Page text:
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Benefits of a Stretch and Flex Program

Preventing Workplace Injuries: Lifting and Stretching

Over six million injuries occur in the workplace every year. Sprains, strains or tears to muscles and connective tissues are some of the most common injuries workers experience.

Sprains, strains and musculoskeletal disorders can result from lifting injuries, being hit by fallen objects or even a simple misstep. Overusing your muscles can also cause these injuries. Protect yourself and others from these painful injuries by always practicing safety on the job.

construction worker bending down for wire

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Sprains occur when a ligament has been stretched too far from its normal position. Sprains of the fingers, wrists, knees and ankles are most common.


Strains are the result of pulling too far on a muscle or by pulling a muscle in one direction while it is contracting. Strains can also be caused by repetitive movements that lead to an over-stretching of muscle fibers. Strains of the back, neck, groin and hamstring are most common.

Musculoskeletal disorders

Musculoskeletal Disorders (MSDs) are injuries and disorders of the muscles, nerves, tendons, ligaments, joints, cartilage and spinal discs. The symptoms of MSDs can include a dull aching sensation, discomfort with specific movements, tenderness to the touch, a burning sensation, pain, tingling, cramping or stiffness. Symptoms often appear gradually and may disappear during rest. The most common problems occur in a person’s neck, low back, shoulders, elbows, wrists and hands.

Tips for Prevention

To help reduce your risk of sprains, strains and MSDs while on the job, keep these tips in mind:

  • Follow ’s guidelines for safe lifting, especially if your position requires you to lift heavy items.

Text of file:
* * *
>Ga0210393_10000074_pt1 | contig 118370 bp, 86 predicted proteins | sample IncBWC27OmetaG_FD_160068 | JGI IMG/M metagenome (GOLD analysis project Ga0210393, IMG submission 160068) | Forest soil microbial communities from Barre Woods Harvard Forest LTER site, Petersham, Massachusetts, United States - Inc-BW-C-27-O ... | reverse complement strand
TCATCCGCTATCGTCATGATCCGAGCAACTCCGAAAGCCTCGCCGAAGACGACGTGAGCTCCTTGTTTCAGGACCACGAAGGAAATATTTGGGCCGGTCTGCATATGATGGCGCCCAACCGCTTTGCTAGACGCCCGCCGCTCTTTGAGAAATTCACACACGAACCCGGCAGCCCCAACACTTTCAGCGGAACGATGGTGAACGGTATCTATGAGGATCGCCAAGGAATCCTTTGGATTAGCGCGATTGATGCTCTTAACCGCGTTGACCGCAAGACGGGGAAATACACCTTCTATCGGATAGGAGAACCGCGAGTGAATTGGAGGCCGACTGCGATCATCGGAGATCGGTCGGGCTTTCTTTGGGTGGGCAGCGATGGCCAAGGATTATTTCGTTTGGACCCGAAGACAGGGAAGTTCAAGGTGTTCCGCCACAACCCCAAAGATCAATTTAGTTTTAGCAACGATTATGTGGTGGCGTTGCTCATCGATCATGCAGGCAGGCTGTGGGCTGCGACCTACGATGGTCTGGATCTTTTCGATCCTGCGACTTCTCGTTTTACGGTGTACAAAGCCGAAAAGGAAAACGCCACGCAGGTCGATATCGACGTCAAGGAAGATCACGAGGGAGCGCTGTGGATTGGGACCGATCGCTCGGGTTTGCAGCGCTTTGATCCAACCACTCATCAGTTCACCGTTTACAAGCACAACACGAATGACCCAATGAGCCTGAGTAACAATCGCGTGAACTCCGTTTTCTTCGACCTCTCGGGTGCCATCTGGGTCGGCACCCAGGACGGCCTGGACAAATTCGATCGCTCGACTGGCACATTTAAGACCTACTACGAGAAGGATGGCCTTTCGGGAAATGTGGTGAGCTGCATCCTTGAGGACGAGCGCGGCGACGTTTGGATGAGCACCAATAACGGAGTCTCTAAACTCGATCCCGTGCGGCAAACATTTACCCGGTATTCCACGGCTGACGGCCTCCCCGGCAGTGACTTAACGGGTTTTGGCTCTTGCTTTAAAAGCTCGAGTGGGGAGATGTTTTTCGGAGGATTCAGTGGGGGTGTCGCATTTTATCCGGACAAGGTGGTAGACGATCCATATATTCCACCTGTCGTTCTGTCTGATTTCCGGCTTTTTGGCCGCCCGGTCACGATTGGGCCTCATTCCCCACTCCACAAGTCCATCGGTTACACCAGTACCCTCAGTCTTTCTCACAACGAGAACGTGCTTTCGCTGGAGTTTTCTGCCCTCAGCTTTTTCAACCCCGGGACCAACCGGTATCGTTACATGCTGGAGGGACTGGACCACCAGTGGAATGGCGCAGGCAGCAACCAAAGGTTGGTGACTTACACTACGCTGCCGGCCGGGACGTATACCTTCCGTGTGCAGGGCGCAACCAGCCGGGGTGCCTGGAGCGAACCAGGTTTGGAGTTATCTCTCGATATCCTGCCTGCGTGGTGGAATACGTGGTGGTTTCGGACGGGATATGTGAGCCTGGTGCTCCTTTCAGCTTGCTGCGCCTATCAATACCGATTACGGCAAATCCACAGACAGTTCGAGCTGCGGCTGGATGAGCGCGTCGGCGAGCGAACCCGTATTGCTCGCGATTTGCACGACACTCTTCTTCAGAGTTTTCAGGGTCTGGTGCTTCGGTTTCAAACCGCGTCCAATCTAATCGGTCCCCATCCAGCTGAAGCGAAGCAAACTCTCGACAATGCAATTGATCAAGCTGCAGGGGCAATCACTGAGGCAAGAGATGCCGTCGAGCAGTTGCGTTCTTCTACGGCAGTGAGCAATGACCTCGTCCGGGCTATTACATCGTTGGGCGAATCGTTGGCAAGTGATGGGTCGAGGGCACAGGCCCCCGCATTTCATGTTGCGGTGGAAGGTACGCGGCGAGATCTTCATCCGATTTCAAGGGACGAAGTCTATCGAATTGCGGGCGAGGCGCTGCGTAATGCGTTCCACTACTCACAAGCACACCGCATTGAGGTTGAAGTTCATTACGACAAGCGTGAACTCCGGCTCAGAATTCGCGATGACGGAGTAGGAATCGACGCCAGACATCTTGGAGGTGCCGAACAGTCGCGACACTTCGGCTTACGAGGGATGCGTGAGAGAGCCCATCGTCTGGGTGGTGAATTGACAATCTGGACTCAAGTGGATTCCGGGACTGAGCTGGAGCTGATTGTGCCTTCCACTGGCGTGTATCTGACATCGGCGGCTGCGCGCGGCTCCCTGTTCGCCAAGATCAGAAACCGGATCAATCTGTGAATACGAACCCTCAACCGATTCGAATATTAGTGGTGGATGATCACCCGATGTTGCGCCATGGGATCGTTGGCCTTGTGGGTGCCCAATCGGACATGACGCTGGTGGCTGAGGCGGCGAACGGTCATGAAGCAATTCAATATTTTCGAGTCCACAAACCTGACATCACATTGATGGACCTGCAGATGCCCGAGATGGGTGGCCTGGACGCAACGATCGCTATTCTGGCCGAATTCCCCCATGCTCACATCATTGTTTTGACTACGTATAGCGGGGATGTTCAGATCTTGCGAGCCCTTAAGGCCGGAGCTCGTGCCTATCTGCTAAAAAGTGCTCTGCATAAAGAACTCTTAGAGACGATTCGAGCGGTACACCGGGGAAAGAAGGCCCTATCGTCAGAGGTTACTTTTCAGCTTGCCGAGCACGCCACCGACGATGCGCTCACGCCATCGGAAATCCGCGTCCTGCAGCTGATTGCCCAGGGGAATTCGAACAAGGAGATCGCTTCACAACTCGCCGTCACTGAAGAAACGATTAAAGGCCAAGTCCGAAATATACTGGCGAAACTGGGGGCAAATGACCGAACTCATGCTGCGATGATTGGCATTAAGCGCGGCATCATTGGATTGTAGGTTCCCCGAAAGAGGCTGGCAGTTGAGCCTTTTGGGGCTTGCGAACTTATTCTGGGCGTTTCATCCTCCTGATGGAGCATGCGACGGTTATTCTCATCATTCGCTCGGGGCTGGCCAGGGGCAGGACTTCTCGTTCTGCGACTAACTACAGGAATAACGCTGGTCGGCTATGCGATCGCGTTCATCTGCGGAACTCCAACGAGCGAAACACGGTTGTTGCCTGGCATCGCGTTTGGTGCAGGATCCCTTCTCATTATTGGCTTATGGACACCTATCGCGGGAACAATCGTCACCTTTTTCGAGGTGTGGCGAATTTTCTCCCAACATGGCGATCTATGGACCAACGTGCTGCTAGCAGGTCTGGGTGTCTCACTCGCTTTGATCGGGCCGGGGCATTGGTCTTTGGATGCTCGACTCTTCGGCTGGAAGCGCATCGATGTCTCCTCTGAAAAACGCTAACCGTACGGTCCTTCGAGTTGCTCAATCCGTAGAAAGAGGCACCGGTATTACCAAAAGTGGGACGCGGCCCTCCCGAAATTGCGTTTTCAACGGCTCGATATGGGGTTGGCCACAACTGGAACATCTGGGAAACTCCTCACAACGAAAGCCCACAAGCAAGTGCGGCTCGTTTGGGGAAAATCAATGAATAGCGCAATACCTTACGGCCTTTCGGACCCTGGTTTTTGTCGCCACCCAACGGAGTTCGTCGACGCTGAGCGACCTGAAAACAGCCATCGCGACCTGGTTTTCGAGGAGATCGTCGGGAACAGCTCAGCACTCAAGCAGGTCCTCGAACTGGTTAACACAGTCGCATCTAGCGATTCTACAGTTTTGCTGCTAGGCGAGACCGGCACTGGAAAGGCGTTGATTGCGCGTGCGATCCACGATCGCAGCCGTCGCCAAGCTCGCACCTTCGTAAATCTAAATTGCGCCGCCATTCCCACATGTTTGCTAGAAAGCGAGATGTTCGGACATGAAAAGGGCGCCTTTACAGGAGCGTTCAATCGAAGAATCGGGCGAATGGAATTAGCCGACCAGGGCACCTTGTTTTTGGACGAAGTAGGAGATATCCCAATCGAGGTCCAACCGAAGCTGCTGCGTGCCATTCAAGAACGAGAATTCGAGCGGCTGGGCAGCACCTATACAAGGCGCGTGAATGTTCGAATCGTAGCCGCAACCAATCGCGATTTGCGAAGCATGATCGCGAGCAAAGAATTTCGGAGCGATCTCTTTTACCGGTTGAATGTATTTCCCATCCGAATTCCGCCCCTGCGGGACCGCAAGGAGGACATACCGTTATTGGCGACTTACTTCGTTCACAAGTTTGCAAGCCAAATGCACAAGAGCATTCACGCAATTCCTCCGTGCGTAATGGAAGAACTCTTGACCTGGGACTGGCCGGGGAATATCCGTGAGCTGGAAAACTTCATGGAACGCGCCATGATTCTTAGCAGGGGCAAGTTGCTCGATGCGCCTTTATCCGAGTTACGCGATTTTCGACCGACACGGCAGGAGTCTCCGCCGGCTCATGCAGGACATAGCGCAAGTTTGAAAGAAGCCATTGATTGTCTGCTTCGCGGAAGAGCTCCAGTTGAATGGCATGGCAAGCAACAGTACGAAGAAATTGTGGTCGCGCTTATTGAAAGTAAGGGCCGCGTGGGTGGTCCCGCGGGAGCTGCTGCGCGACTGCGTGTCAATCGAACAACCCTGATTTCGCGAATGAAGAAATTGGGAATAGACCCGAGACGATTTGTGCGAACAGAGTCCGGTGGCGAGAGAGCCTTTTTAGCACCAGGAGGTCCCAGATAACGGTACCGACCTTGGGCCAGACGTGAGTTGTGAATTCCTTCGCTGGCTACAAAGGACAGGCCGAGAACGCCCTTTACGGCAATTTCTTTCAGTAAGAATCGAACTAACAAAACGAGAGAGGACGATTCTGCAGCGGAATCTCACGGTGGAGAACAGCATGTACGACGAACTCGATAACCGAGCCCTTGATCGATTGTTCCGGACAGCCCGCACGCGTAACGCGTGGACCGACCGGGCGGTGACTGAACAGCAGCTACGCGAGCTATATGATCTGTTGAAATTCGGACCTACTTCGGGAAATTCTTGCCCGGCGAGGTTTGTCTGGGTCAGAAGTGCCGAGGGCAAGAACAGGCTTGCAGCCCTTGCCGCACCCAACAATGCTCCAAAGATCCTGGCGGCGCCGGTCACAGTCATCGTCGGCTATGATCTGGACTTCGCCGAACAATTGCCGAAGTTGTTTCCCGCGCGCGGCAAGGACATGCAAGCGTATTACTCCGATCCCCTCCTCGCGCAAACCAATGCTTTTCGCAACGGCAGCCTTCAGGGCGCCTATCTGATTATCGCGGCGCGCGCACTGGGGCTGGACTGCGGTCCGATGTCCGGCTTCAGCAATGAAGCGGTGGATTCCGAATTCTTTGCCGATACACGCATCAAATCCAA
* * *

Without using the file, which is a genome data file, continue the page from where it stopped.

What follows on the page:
• If you are lifting something particularly heavy, use extreme caution. When in doubt, ask for help with the lift.
    • Avoid manual lifting when it’s a reasonable option. Anything that can be done mechanically will save potential MSDs.
  • Reduce repetitive movements if possible; chronic strains are usually the result of overuse.
  • Use proper form while completing tasks—extensive gripping can increase the risk of hand and forearm strains.
  • Practice safety measures to help prevent falls. Avoid slippery surfaces, and always use harnesses and nets if applicable.
  • Wear proper attire, including footwear, gloves and other applicable protective equipment.
  • Consider your posture when sitting for long periods of time; maintain an overall relaxed position.
  • Maintain a healthy fitness level outside of work to keep your body strong and flexible.
  • Stretch before you begin working, and take short breaks throughout the day to stretch and rebalance your body.

You don’t have to respond to this changing risk landscape alone. We’re here to help you navigate these trends with ease. For additional workers’ compensation resources, risk management guidance and insurance solutions, contact us today.

Primary Risk Factors

Being aware of your motions and movements that might cause problems is the first step to avoid doing something that may develop into an MSD. The four primary risk factors for MSDs include:

  • Awkward or uncomfortable postures
  • Using excessive force
  • Repetitive motion
  • Contact stress

Obviously, all these risk factors are amplified by how we lift and how we move our bodies. When we have a good understanding of how to avoid these risk factors, we can help avoid MSDs.

construction worker hammer

Avoiding Risk Factors

Maintaining flexibility